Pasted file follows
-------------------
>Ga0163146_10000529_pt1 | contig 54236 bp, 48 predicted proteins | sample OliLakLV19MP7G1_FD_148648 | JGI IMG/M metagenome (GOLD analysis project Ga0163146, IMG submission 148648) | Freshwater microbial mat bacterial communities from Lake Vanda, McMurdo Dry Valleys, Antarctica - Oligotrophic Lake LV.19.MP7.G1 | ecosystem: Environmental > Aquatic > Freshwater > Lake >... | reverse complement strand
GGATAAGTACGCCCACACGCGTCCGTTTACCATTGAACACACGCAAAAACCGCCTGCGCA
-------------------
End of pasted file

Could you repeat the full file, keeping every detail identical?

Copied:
>Ga0163146_10000529_pt1 | contig 54236 bp, 48 predicted proteins | sample OliLakLV19MP7G1_FD_148648 | JGI IMG/M metagenome (GOLD analysis project Ga0163146, IMG submission 148648) | Freshwater microbial mat bacterial communities from Lake Vanda, McMurdo Dry Valleys, Antarctica - Oligotrophic Lake LV.19.MP7.G1 | ecosystem: Environmental > Aquatic > Freshwater > Lake >... | reverse complement strand
GGATAAGTACGCCCACACGCGTCCGTTTACCATTGAACACACGCAAAAACCGCCTGCGCA